Friday, March 15, 2013

Reviewing Season

It's reviewing season for many machine learning conferences (and for conferences in other fields as well).  My personal sample size is rather small, but I must say that the quality of reviewing has improved noticeably over the recent years.

I've been especially pleased with the ICML reviewing system this year, which has taken steps towards becoming more of a hybrid conference/journal system.  Being conference-driven (rather than journal-driven) once yielded significant benefits in terms of rapid dissemination of new research results.  However, given the rapidly growing number of submissions (as well as the fact that everything is submitted and reviewed electronically these days), it no longer makes sense to constrain submitting and reviewing to a few brief time intervals every year.  This paper by H V Jagadish provides a nice discussion of the benefits of a fully hybridized conference/journal system.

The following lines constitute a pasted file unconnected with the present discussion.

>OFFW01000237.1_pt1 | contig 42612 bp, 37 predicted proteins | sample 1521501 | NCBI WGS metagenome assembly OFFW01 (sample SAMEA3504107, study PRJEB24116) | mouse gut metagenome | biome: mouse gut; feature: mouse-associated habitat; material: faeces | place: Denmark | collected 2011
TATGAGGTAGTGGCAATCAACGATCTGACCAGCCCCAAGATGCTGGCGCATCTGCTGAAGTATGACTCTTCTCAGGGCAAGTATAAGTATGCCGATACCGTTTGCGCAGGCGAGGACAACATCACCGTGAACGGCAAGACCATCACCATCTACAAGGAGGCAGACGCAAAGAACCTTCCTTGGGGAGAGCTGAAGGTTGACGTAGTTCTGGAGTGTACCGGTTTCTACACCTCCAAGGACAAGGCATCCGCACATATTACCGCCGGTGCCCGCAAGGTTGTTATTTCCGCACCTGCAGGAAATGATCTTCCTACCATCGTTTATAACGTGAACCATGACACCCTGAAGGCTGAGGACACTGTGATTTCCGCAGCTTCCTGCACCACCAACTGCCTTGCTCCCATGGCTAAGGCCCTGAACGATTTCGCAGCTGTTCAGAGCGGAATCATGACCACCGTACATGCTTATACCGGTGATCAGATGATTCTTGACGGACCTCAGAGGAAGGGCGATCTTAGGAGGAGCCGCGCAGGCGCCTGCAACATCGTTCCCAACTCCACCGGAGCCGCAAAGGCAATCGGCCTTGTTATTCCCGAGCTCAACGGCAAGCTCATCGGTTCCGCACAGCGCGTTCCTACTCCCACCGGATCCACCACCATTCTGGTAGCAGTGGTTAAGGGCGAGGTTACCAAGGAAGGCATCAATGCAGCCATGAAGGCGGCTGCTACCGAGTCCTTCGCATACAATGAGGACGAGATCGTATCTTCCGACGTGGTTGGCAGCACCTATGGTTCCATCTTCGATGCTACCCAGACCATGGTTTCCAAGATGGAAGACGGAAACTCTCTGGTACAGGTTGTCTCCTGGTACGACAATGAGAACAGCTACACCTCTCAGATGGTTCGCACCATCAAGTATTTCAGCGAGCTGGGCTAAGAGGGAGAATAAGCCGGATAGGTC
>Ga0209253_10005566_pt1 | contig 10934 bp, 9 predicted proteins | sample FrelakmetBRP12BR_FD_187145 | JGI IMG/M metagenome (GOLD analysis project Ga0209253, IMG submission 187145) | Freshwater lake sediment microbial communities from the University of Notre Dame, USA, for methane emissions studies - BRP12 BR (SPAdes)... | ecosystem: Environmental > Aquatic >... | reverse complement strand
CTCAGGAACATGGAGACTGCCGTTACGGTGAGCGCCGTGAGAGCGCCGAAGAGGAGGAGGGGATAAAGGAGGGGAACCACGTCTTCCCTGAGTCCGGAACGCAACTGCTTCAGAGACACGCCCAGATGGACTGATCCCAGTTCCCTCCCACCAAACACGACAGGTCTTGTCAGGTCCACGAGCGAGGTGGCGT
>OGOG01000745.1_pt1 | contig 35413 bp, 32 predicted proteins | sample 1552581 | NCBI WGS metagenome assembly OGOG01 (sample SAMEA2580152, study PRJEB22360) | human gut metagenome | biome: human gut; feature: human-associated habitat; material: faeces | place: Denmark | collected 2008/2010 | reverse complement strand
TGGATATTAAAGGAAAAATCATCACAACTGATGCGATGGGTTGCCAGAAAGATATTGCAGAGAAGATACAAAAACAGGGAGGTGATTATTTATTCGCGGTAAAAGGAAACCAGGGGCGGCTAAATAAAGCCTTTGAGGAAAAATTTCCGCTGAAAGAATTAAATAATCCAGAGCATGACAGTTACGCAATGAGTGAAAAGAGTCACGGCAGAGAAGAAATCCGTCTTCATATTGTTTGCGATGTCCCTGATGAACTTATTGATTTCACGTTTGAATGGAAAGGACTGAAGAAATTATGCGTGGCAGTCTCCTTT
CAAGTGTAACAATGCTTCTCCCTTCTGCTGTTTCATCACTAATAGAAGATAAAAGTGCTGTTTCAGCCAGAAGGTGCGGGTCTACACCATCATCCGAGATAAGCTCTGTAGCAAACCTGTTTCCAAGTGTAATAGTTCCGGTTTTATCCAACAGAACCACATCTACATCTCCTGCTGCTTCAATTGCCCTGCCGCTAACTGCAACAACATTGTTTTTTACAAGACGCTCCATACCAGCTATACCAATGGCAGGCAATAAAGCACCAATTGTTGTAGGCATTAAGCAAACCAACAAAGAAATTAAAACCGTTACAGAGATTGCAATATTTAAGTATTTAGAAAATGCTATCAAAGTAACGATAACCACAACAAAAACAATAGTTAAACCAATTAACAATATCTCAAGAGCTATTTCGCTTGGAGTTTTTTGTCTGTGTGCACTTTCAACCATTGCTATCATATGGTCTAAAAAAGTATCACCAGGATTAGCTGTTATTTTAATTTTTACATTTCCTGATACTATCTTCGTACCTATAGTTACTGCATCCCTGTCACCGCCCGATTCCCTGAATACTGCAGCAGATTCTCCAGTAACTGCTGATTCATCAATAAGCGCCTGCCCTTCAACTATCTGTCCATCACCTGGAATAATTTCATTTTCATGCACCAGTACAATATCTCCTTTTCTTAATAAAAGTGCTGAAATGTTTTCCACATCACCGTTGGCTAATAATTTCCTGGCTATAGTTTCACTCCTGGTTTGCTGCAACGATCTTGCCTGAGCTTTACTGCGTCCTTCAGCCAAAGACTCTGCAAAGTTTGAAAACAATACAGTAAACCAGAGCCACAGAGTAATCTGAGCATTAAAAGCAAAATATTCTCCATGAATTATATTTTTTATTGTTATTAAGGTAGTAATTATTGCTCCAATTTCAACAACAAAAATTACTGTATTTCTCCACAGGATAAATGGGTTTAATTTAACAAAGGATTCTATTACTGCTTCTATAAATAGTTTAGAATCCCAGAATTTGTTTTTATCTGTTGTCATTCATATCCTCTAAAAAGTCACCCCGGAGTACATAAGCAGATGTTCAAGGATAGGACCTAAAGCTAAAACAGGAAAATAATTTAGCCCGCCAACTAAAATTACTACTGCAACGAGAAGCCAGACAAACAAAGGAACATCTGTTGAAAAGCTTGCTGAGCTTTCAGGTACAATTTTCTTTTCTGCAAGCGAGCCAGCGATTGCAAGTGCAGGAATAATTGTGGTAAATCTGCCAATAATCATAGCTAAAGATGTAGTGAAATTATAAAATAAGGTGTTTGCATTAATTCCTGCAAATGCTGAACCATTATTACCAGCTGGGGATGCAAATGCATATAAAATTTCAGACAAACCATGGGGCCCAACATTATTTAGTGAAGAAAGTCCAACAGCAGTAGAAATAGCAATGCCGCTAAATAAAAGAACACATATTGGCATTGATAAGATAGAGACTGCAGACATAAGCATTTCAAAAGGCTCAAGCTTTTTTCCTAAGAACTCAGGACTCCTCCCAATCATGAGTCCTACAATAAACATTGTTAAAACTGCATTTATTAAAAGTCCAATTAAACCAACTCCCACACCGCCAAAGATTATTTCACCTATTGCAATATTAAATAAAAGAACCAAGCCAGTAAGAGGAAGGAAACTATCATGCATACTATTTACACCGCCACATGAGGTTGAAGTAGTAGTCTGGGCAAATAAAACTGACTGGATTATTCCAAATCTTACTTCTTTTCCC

If I were to nitpick one thing, it would be the lack of information regarding the levels of expertise and interest that reviewers have for various submissions.  For example, in ICML, most reviewers seem to only express interest in a small number of submissions, thus often requiring an Area Chair to "infer" whether a reviewer would be a good fit for reviewing any given submission.  Although most conferences require submissions to enter in keywords or subjects, this often does not provide well-calibrated information.

One approach that I've enjoyed using in the past is the Toronto Matching System, which is able to learn a matching between my areas of expertise and the technical areas contained in a submission.  I hope that most conferences adopt something similar in the near-future, because it reduces the amount of human effort needed to find good matchings between reviewers and submissions.

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